There are various postulates as to why many young Canadians to do not take part in the patriotism of voting. Rather than pondering on such assumptions, it is understandable that young individuals in the society participate in activities that represent their interests. It is high time for political systems in Canada to reform their customary workings by adopting and implementing programs that target to involve youths in the countrys leadership. It is the only way of motivating young people to vote in all election processes. That is achievable if political parties disvalue the traditional beliefs (which identify youths as reckless individuals with no experience and competency to become effective leaders). They act as barriers to active engagement of young individuals when it comes to political leadership in Canada. These are wrong predispositions in the civilized and globalized world of today. No section of Canada's population understands the importance of transformative and innovative leadership like young people. It is a fact basing on what they are doing in the business world. The same is replicable in politics if there is enactment of laws that mandate equal representation of youths and grown-ups in leadership roles.
Should voters be fined if they do not vote, as in Australia?
As established above, the Canadian political system needs to attract interests of young people in the voting process through enactment of equal representation laws. That is adequate to motivating young people to participate in the countrys elections. If that is so, it is inappropriate for Canada to adopt and implement laws that fine individuals who do not vote in the case of Australia. This undertaking goes against the constitutional rights of every citizen in Canada, especially in the context of voting. Each Canadian has the right to choose whether or not to vote. Since voting is a non-compulsory practice, making it so looks like going against the tenets of democracy. No Canadian is inclined to welcome such a move. There is the likelihood of experiencing high resistance in constitutionalizing laws that fine any individual who does not participate in the voting processes of Canada. More so, fining those who do not vote is something that does not motivate young people to engage in proper voting practices. There are high chances that youths will vote without an informed consent as a way of avoiding fining. In such scenarios, it is hard for young individuals to engage actively in electing effective leadership. Also, there is no way the country is going to incorporate youths plus their interests in the political system with a mandatory voting system. All these things show that it is wrong for Canada to pass laws that fine those who do not vote.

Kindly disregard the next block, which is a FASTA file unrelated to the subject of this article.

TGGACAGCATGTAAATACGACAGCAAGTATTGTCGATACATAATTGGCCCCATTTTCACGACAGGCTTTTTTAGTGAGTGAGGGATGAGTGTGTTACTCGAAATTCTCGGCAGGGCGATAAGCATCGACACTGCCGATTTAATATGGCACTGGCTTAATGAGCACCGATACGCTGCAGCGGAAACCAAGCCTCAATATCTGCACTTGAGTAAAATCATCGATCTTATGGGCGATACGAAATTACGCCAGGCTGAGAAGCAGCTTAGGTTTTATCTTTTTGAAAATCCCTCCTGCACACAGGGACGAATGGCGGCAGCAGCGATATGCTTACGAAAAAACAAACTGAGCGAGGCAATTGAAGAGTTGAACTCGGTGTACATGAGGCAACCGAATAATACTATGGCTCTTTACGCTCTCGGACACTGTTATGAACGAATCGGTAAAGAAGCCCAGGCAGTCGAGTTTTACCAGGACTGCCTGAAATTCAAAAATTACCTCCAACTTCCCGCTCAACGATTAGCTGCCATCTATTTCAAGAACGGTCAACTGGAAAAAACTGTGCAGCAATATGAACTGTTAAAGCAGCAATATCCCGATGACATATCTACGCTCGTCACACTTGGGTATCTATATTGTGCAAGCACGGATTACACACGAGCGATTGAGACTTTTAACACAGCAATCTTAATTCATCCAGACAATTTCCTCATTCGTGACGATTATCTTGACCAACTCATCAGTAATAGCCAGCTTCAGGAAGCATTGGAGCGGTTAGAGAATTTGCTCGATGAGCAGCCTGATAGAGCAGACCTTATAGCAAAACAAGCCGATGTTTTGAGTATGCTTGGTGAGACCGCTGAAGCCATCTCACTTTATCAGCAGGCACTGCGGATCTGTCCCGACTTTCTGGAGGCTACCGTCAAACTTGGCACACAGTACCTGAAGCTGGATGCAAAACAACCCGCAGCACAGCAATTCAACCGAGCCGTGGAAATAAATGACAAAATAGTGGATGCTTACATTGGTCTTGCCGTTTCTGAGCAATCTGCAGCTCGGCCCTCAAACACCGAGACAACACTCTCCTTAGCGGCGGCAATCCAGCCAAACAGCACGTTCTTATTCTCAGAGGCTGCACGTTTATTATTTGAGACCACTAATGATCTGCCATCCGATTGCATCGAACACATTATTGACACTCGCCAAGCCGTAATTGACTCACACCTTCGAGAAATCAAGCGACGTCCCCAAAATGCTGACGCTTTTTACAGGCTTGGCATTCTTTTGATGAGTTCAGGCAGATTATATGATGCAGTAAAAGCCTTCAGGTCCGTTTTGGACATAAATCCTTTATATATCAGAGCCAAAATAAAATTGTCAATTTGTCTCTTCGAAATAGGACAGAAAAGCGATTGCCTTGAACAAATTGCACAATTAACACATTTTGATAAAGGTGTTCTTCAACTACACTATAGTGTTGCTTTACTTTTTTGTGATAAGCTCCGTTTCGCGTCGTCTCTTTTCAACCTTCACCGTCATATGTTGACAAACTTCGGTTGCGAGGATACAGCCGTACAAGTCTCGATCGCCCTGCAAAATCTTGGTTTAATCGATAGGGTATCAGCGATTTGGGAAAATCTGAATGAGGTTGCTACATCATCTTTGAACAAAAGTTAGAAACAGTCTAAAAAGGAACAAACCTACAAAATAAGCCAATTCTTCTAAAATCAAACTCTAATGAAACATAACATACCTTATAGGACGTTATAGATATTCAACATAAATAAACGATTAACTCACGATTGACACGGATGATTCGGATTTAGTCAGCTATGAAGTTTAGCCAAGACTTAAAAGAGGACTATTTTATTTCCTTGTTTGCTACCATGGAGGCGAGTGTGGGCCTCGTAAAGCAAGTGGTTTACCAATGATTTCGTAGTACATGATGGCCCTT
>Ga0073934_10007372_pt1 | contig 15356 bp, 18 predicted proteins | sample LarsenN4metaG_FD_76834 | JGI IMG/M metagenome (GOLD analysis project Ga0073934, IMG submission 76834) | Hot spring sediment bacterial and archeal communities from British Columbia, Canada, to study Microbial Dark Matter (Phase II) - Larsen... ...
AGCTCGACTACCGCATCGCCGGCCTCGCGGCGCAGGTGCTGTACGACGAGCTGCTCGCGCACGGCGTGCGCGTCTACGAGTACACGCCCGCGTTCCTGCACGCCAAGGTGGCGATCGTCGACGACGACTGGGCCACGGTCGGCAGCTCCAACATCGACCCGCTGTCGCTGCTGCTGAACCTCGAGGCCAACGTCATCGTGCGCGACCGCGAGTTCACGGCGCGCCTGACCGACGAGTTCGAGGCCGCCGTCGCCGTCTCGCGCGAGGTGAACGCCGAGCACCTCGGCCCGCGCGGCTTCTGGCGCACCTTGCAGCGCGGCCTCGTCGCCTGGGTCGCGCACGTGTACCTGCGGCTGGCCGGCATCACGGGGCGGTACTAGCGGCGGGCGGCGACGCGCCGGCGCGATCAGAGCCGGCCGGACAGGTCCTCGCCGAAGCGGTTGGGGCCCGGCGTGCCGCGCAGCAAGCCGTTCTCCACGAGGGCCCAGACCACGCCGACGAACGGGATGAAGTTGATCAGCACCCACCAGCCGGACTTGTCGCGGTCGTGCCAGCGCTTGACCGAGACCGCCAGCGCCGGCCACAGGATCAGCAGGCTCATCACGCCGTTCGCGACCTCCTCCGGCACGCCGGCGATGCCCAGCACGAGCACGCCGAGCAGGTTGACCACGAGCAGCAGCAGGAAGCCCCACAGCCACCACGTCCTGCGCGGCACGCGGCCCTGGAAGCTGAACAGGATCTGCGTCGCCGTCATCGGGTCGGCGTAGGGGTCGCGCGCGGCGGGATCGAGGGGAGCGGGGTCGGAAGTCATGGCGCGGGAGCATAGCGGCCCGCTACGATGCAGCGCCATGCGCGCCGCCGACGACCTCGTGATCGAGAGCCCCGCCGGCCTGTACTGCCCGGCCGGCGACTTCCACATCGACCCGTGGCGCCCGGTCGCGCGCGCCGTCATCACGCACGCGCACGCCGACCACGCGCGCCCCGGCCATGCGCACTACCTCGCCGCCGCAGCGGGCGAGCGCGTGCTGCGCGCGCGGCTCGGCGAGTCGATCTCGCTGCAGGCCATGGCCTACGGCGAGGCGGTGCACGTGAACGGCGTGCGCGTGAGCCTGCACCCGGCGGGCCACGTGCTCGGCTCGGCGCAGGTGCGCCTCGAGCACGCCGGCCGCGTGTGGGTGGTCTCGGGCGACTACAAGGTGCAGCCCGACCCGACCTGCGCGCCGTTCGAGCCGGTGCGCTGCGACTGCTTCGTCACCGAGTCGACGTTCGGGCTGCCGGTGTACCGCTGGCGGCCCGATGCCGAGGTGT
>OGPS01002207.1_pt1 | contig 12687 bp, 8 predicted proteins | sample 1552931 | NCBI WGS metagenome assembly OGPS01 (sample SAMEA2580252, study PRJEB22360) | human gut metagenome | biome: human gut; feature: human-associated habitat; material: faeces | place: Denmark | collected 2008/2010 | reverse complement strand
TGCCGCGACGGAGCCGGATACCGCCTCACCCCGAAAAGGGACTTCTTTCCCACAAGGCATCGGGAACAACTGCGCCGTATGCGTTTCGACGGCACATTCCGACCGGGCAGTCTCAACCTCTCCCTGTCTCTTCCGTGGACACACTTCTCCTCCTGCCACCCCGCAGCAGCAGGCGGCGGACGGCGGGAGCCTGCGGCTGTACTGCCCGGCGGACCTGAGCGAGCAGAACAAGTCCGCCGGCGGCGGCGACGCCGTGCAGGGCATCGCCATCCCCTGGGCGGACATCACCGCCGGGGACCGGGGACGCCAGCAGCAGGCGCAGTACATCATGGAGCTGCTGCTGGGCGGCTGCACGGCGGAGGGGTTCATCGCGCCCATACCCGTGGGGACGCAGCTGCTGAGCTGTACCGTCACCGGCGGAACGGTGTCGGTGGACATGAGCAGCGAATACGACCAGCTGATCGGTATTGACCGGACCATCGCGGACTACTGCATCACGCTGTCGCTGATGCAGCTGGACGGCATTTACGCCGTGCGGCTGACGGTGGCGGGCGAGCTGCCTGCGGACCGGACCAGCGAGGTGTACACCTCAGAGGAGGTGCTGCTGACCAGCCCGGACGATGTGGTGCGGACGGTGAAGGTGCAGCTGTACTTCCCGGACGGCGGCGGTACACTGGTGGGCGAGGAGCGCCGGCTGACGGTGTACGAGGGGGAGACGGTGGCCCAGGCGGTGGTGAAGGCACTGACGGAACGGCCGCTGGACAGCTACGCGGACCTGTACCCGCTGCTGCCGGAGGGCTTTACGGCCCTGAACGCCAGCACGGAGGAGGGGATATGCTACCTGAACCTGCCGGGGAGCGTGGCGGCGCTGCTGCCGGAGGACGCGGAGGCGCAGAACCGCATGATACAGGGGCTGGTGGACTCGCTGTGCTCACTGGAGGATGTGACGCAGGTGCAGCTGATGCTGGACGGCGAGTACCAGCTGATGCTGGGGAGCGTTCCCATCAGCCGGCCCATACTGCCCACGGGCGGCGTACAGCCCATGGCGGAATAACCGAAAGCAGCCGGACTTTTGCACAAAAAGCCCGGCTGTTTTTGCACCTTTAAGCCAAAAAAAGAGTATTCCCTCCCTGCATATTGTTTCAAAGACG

Will you vote in the next provincial or federal election? Why or why not?
I will vote not only vote in the next, but also in all provincial and federal elections. It is because; first, it is my right as a citizen living in a democratic country. Second, I have to vote as a way of promoting political systems that lead efficiently and effectively in Canada. Finally, by participating in all voting processes, I have a chance of encouraging other young people to do the same. That way, youths can elect their peers who have capacities of reforming Canadas politics. With many young individuals holding political leadership roles, there are high chances of motivating all youths to participate in voting processes. With such promising outcomes, I have to take part in the next provincial and federal elections.
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